Healthcare in Chimpanzees

Updated: Oct 1

There’s an old saying: Health is wealth! No doubt this holds true for each and every living species on the planet. With the recent classification of chimpanzees as endangered species, it goes without saying that healthcare plays a vital role in the survival of the species. So, in today's article let’s dive into the topic of Healthcare in Chimpanzees! We will ask some important questions such as: What are the reasons for the rise in their mortality rate? Did the global pandemic affect one of our closest living relatives as much as it did affect us? Do chimpanzees self-medicate in ways similar to humans? And finally what are the guidelines followed in our field site to protect the health of our special chimpanzees.


There are different causes for the increase in the mortality rate of chimpanzees, including natural causes of death, such as illness, intercommunity encounters, and intraspecific aggression which fluctuate at natural levels across time and field sites. Nevertheless, they are connected to habitat loss and poaching pressures which are intensified or more frequent due to knock-on effects mainly from a lack of space or resources. Overall, most chimpanzees still die due to natural onset illness. It is the most common cause of death, through all ages and sexes with respiratory illness causing the highest mortality (Williams and colleagues, 2008). It is important to note however that anthropogenic pressures can introduce novel strains of a virus or a new bacteria that chimpanzees cannot naturally combat. Another cause of death in infant chimps is when their mother dies. Then their chance of survival is also very low. (Williams and colleagues, 2008).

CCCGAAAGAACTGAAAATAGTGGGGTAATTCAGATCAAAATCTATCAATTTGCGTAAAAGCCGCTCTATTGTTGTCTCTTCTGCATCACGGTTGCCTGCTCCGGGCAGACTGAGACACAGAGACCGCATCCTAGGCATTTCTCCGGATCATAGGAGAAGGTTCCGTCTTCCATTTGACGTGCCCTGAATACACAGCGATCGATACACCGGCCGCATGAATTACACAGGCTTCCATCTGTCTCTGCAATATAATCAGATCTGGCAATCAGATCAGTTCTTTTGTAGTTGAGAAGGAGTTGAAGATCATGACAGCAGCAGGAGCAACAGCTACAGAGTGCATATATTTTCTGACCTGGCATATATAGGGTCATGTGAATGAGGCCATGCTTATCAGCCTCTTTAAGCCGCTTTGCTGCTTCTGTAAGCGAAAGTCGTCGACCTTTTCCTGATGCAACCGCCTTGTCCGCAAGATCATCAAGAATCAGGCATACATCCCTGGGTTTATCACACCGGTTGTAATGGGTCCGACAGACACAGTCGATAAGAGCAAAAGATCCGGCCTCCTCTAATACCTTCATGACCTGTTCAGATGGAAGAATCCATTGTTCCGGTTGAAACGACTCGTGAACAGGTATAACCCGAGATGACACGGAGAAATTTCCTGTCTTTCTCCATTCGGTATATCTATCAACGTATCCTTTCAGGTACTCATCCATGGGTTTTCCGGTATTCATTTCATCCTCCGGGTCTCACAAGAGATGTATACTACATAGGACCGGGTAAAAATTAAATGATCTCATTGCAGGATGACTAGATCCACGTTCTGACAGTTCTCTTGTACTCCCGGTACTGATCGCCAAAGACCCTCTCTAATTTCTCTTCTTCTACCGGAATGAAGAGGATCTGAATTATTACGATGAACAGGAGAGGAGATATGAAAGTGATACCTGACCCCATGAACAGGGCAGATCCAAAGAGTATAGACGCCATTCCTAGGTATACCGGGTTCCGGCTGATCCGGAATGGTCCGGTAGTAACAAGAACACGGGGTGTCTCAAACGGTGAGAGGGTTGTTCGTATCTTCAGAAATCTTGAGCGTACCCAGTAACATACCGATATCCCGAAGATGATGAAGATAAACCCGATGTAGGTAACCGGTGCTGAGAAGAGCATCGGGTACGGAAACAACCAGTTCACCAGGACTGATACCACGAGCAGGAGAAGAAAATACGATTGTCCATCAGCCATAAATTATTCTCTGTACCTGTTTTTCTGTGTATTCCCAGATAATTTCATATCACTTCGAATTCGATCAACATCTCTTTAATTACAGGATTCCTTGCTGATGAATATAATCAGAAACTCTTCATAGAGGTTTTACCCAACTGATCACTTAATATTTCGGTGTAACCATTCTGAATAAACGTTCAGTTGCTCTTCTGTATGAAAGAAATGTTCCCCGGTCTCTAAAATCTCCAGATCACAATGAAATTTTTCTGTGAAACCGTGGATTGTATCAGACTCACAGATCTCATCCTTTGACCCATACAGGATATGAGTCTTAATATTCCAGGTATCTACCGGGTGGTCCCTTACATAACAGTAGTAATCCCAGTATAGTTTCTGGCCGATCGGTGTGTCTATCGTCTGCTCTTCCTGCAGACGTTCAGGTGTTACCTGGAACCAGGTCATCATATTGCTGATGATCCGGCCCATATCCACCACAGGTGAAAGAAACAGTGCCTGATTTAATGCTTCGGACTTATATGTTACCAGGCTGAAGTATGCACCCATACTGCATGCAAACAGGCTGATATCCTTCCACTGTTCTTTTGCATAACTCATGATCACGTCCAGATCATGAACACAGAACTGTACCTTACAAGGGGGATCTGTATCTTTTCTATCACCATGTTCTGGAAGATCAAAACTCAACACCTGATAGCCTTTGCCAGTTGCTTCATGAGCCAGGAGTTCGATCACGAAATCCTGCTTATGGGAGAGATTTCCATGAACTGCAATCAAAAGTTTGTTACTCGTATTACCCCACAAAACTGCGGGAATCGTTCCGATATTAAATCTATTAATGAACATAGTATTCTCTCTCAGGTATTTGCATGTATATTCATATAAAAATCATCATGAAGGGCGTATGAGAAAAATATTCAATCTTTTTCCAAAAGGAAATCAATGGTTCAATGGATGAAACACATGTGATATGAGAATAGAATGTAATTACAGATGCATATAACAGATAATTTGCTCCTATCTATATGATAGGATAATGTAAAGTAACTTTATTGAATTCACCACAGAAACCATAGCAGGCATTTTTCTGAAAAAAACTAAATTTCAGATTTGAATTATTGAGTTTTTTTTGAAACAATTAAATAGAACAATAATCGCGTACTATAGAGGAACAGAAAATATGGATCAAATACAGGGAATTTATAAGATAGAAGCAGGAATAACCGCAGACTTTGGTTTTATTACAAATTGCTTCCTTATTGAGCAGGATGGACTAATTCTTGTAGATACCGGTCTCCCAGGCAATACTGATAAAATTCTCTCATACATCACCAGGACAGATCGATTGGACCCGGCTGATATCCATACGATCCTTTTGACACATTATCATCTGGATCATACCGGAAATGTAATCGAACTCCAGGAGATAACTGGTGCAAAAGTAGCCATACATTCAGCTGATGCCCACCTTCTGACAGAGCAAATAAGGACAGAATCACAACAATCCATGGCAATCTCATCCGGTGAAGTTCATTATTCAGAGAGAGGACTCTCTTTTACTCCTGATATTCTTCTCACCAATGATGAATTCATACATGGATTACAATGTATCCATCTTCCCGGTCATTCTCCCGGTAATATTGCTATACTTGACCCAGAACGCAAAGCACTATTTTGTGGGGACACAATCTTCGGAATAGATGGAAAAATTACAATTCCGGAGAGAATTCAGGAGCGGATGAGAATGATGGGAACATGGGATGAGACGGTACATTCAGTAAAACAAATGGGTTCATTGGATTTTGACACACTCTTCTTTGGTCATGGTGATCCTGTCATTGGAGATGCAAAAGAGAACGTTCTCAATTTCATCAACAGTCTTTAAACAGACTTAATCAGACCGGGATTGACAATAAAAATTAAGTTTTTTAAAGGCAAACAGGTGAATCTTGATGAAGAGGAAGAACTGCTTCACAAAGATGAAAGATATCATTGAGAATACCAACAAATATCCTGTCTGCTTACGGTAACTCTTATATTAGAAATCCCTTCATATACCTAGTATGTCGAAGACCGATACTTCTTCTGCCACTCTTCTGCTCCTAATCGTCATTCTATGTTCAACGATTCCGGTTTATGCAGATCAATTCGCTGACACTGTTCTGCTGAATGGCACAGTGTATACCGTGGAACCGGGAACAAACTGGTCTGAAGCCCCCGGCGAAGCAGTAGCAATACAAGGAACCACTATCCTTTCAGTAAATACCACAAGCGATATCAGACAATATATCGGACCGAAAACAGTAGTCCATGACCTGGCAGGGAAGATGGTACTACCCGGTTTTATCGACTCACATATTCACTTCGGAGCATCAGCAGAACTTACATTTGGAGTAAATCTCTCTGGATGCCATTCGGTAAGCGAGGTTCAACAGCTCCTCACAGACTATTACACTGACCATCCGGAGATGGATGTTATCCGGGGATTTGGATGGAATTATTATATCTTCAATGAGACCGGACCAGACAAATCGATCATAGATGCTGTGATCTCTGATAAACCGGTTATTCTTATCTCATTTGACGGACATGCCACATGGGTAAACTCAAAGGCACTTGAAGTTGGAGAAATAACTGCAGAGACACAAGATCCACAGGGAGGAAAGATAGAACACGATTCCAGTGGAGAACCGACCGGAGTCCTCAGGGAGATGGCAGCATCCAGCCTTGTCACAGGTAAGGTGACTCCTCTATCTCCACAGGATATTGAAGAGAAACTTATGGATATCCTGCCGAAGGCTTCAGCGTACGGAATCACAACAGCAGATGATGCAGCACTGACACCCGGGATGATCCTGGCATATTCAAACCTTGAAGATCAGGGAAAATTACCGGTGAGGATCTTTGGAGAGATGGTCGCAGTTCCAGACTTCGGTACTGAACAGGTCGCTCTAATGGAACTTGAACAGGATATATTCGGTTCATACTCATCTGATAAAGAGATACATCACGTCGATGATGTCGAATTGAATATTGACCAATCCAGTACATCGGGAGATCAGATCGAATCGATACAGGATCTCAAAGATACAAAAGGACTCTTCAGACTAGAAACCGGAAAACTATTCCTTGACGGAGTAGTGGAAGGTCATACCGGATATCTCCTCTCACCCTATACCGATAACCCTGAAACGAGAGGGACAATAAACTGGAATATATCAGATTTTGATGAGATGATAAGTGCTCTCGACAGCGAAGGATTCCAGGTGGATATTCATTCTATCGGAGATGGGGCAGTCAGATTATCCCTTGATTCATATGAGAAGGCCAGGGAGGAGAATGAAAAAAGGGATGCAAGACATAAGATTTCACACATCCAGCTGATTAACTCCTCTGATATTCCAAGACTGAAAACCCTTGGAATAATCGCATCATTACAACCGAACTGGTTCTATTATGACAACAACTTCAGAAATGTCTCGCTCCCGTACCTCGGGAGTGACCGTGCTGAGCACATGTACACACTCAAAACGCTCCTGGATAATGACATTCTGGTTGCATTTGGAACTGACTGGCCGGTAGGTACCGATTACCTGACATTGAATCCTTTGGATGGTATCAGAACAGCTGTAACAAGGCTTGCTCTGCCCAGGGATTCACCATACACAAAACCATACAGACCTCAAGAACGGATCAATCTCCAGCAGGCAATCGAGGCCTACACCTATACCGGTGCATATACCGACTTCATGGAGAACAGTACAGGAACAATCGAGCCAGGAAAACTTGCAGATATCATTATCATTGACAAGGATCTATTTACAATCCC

Intercommunity aggression has the greatest impact on male adults and both male and female infants (Mitani and colleagues, 2010). In these intercommunity aggressions, individuals eventually die usually due to sustained injuries. Furthermore, poaching is one of the most prominent threats for chimpanzees across Africa. While the presence of researchers reduces this threat, it can at the same time increase the risk of human-to-ape transmission of diseases (Köndgen and colleagues, 2008).


The ongoing pandemic has a major impact on humans, but how has it affected our closest living relatives? Can SARS-CoV-2 also be a threat for them? The answer is: Yes! Since there is close contact between humans and habituated apes there is a high potential for the transmission of diseases. Not only can this happen because of research groups, but also through tourism and poachers. This is a dilemma as "Great Ape Tourism" is an important source of income in some African countries. The reduction of this could limit the funding towards healthcare and support of chimpanzee lives. Furthermore, the presence of researchers has a strong positive effect in suppressing poachers (read our "Research means Protection" article to dive deeper into the topic). In Loango, we take extensive measures to protect and care for the health of chimpanzees.